State Senator Hugh T. Farley (R – Schenectady) reported the New York State Senate recently passed legislation that makes it a crime for any school employee or volunteer to have sexual contact with a student, even if that student is at the age of consent. The bill (S.1358) is intended to further protect full-time students from employees who engage in inappropriate relationships.
New York State’s legal age of consent is 17. By taking a child’s school status into consideration, this bill removes an elementary or secondary school student’s ability to consent and bans sexual conduct between a school employee and a student. Violations would be a class E felony and carry a sentence of up to 4 years in prison.
Assemblyman Jim Tedisco (R,C,I-Glenville) today announced that Senator Hugh T. Farley (R,C,I-Niskayuna) will be the lead Majority sponsor in the New York State Senate of the “Knockout Game Deterrent Act” – a first in the nation law to protect innocent bystanders from being sucker-punched and assaulted by gangs of thugs, who in many cases are juveniles.
The Knockout Game has become an epidemic in New York and across the nation leading in several cases to serious injury and even death.
State Senator Hugh T. Farley (R, C, I - Schenectady) announced that he and his colleagues in the New York State Senate this last week passed legislation that would increase criminal penalties for carjacking when a child under the age of 16 is present in the vehicle. The bill (S1905), would make it a class B felony, punishable by up to 25 years in prison.
Last year, a woman and her 10-year-old daughter were abducted in a carjacking in the Syracuse suburb of Clay, Onondaga County. The mother was fatally stabbed, and the child escaped the vehicle, after being raped. In July, David J. Renz pleaded guilty to first-degree murder and predatory sexual assault against a child.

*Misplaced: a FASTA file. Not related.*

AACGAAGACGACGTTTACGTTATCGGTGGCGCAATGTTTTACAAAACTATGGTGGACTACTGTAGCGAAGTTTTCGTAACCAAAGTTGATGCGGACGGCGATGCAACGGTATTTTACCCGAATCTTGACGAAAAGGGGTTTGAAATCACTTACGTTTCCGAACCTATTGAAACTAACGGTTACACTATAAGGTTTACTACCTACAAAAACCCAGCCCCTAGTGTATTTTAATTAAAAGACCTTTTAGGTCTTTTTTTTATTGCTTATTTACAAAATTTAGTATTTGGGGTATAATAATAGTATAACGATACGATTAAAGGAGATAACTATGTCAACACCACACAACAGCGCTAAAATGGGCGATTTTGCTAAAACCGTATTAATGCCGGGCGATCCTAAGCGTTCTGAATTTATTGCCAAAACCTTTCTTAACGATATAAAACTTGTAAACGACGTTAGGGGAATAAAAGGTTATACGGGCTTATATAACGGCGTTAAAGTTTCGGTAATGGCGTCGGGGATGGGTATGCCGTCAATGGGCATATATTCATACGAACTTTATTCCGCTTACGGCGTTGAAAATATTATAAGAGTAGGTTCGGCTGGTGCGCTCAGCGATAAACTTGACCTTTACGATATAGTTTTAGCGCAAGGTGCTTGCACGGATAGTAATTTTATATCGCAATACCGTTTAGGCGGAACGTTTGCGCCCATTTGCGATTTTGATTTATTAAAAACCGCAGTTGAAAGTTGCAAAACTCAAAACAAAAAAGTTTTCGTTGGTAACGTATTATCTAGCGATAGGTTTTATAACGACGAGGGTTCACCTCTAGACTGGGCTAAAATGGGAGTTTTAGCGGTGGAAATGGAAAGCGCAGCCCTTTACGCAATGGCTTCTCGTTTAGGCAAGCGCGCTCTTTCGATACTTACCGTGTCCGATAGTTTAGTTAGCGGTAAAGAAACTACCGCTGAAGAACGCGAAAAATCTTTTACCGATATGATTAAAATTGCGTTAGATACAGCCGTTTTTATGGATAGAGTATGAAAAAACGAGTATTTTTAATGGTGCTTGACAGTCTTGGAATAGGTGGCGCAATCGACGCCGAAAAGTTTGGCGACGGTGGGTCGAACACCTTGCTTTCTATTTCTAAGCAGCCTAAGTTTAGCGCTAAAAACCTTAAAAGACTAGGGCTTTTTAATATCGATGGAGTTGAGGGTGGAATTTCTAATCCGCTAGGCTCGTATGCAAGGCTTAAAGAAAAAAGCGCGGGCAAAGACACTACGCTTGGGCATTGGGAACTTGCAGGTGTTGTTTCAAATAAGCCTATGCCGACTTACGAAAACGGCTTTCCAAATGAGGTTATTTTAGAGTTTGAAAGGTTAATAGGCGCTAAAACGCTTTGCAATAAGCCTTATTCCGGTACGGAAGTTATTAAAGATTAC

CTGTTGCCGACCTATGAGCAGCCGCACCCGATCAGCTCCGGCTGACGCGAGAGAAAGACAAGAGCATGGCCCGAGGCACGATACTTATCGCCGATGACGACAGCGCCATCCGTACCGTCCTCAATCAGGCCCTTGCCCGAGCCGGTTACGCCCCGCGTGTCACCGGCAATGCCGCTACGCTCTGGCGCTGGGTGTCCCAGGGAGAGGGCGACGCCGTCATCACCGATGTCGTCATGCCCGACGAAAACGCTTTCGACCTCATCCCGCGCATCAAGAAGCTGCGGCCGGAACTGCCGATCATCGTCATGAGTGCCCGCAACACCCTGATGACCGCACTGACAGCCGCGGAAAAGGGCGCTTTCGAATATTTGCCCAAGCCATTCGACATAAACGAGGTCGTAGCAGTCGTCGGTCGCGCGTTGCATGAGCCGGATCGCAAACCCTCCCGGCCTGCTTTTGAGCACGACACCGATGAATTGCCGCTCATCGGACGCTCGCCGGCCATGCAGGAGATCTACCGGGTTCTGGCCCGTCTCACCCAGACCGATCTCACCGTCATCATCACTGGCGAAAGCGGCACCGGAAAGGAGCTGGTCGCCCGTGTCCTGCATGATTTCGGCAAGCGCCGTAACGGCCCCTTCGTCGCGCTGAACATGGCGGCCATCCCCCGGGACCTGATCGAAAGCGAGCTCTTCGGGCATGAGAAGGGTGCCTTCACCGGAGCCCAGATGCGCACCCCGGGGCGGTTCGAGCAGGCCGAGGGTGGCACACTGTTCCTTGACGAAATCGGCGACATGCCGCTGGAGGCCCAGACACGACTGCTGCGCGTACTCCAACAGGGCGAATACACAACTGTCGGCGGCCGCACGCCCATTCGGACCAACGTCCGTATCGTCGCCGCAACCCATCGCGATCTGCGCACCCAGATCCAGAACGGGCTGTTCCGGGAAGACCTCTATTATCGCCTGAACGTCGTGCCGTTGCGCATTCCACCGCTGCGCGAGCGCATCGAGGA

State Senator Hugh T. Farley (R, C, I – Schenectady) reported that he and his colleagues in the New York State Senate recently passed legislation criminalizing any school employee or volunteer who has sexual contact with a student, even if that student is at the age of consent. The bill (S1358A) is intended to further protect full-time students of elementary and secondary schools from employees who engage in inappropriate relationships.
This bill deems an elementary or secondary school student incapable of consenting to sexual conduct with a school employee -- banning sexual conduct between a school employee and a student. Violations would be a Class E felony and carry a sentence of up to 4 years in prison.
State Senator Hugh T. Farley (R, C, I – Schenectady) reported that he and his colleagues in the New York State Senate recently passed four bills to crack down on cyber terrorism and its rapidly expanding threat to the state’s security and finances. The legislation would enact tougher penalties for cyber-related crimes, create cyber security programs to identify potential risks and threats, and require the state to perform a comprehensive review of all its cyber security measures every five years.
The Senate passed legislation (S3407) that would establish the New York State Cyber Security Initiative to ensure that the state has a proper cyber security defense system in place. It includes:
State Senator Hugh T. Farley (R, C, I – Schenectady) said the New York State Senate passed legislation that would prohibit registered sex offenders from living with individuals with developmental disabilities in community residences operated or licensed by the state. The bill (S2885) strengthens current protections and helps ensure that individuals with developmental disabilities are living in a safe environment.
Currently, registered sex offenders are permitted to reside in facilities that provide supervised residence for individuals with developmental disabilities. This bill would prohibit registered sex offenders from residing in a community residence operated or licensed by the state Office of Mental Health or the Office for People with Developmental Disabilities.
It’s hard to believe, but it is true. Fifty years after the 1963 Equal Pay Act was signed into law, pay discrimination in the workplace still exists in America.
In June, the Senate unanimously passed legislation to strengthen New York’s laws and ensure that women receive equal pay for equal work. However, action is still needed by the State Assembly on this bill.